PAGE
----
In spring and summer, many inshore game fish such as stripers, weakfish and tautog will feed on crabs. Dip nets, rakes, and even your bare hands will suffice to gather a dozen or so green, lady, rock or fiddler crabs, all of which can be found along the edges and in the shallows of salt ponds, bays and estuaries. A small pail covered with moist seaweed will preserve crabs for hours, even on a hot day. Wet sand is another good cover if fresh seaweed is unavailable – in fact, it might be even better for keeping lady crabs. Prepare a whole live crab by removing the claws and one rear leg. Then insert the live-line hook into the crab where the rear leg was removed, and push it through so the point and barb protrude through the carapace (the crab should be dangling on the hook bend). This inflicts minimal damage on the crab and allows it to crawl about the bottom naturally. Crabs make an effective dead bait, too.

Fishing Live Bait

As far as terminal rigging goes, try to keep things simple. I prefer 1/4- to 1-ounce egg sinkers, 2- to 3-foot 30- to 50-pound test monofilament leaders (or wire for blues), and sharp short-shank live bait hooks or circle hooks.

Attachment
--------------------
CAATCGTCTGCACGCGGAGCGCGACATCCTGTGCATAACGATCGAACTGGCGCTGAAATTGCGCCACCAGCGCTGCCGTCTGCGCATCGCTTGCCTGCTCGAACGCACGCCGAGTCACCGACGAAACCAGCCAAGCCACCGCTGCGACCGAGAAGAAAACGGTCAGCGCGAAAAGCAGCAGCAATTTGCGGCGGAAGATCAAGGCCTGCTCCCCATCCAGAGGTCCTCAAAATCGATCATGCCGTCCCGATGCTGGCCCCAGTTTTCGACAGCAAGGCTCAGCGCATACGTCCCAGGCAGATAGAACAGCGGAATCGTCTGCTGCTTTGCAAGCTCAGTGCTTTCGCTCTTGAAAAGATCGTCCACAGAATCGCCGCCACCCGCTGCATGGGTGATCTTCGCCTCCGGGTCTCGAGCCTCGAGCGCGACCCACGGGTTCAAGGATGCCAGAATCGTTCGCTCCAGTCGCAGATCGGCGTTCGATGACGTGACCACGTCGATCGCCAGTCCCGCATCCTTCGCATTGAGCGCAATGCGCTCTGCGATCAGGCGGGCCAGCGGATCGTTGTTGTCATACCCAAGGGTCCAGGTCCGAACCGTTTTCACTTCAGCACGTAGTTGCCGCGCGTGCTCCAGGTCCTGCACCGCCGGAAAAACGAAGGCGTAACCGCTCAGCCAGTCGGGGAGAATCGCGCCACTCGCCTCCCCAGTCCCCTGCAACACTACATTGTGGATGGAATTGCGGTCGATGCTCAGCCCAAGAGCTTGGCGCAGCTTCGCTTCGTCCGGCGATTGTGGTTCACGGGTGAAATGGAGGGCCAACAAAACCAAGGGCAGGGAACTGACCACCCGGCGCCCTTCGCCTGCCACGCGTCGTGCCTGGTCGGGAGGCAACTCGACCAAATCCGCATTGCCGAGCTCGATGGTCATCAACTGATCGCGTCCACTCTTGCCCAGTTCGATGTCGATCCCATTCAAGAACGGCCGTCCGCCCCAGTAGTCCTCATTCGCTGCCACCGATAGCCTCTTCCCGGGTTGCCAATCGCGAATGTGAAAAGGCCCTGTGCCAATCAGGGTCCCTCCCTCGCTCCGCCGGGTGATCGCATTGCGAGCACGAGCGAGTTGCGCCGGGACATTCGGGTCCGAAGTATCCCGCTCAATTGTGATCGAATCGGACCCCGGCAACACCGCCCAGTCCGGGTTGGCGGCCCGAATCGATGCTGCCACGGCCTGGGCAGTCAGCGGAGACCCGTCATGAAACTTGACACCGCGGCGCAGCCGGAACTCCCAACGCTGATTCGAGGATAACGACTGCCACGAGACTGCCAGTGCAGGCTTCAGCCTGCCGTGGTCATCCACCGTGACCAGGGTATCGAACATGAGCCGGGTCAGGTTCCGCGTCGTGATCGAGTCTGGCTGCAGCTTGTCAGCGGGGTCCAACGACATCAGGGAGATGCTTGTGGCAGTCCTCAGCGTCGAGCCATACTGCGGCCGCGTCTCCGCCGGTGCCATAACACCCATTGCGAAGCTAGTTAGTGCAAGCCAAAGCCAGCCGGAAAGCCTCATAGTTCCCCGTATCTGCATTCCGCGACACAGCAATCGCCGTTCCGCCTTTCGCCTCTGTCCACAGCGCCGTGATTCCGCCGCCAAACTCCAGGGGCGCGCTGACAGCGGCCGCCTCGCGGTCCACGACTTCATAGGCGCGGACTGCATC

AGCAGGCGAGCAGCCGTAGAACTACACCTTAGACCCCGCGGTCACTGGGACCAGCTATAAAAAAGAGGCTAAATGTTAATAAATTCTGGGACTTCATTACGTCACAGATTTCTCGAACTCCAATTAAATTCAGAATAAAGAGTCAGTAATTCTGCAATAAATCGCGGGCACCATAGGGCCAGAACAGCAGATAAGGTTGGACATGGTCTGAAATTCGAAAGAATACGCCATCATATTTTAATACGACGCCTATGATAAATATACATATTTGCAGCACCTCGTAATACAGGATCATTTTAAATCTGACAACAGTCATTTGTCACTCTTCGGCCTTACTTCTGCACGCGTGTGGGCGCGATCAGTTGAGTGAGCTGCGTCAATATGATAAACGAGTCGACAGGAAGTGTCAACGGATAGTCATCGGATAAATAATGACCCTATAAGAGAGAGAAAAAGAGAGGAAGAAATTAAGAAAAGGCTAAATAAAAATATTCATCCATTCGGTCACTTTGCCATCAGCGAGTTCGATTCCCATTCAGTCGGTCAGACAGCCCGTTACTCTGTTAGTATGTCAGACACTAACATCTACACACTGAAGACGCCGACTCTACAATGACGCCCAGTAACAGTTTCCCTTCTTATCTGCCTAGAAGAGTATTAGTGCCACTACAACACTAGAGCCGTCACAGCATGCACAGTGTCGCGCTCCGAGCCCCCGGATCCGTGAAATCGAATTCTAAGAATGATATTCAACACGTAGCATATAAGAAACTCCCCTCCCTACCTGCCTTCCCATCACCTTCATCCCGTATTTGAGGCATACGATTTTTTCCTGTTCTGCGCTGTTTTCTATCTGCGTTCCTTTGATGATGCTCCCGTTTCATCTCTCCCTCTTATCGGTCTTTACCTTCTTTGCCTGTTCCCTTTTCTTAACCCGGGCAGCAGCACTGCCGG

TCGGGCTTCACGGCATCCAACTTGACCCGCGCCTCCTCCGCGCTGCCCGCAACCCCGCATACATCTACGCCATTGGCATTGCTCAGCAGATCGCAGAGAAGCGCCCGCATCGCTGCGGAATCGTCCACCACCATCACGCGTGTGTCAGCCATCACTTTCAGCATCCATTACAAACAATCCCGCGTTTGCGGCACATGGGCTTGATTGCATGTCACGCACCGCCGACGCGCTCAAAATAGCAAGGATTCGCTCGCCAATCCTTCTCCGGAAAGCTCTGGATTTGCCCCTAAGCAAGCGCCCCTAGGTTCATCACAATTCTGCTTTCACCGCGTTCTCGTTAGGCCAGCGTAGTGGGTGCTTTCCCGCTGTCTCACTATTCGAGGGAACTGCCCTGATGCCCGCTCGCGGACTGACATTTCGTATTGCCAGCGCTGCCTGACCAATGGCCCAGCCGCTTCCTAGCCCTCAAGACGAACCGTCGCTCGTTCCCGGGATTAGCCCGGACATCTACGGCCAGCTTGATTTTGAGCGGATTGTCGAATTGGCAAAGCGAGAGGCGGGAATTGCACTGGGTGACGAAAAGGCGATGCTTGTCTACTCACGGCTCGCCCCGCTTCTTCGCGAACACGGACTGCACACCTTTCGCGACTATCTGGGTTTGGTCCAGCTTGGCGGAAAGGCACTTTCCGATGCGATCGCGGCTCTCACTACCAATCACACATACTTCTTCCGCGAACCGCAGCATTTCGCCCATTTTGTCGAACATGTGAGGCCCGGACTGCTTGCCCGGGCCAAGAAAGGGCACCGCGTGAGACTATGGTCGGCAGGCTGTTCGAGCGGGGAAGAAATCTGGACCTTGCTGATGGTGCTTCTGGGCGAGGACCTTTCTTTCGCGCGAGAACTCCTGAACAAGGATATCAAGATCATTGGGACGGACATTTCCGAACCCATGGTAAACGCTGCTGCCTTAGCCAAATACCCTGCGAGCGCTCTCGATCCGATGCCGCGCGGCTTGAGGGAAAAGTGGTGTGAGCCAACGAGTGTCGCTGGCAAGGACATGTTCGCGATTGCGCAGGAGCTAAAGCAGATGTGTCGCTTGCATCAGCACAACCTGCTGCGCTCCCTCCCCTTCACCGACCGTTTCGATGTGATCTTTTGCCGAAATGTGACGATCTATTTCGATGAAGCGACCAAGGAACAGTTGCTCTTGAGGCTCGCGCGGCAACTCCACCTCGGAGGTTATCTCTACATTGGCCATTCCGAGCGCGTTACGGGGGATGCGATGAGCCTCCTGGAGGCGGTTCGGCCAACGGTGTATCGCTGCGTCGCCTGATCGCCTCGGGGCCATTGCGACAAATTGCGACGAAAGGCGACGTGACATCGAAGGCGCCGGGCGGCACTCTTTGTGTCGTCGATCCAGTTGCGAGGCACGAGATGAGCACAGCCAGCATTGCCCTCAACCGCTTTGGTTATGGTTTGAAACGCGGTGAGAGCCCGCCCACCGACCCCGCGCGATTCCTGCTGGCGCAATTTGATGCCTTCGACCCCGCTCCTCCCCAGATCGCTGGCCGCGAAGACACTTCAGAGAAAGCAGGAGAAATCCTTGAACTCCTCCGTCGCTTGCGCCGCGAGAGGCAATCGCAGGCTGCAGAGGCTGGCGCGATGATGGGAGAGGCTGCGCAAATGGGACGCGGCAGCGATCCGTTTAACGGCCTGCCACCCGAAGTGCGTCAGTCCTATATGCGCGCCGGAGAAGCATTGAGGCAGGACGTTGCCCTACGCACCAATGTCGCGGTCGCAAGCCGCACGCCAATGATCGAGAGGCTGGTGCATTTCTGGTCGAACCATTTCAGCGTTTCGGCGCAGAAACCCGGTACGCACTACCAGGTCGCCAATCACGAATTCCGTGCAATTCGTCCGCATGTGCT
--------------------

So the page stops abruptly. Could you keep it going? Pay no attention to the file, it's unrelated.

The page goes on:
As far as terminal rigging goes, try to keep things simple. I prefer 1/4- to 1-ounce egg sinkers, 2- to 3-foot 30- to 50-pound test monofilament leaders (or wire for blues), and sharp short-shank live bait hooks or circle hooks.

An 8- or 9-foot spinning rod with a soft tip (glass rods are ideal) and a reel with at least 200 yards of 10- to 14-pound-test monofilament (or 30-pound-test braided line) is excellent for catching or snagging bait that will immediately be fished on a live-line rig. This setup will easily cast the small lures, jigs, and unweighted treble hooks for catching or snagging bait, and after switching over to the live-line rig, it’s a perfect live-bait rod for targeting stripers, bluefish, weakfish, tautog and false albacore from shore. When seeking smaller, less-powerful adversaries in protected inshore waters such as harbors and bays, you might want to consider a 7-foot rod and 6- to 10-pound-test monofilament (or 20-pound-test braided line) instead.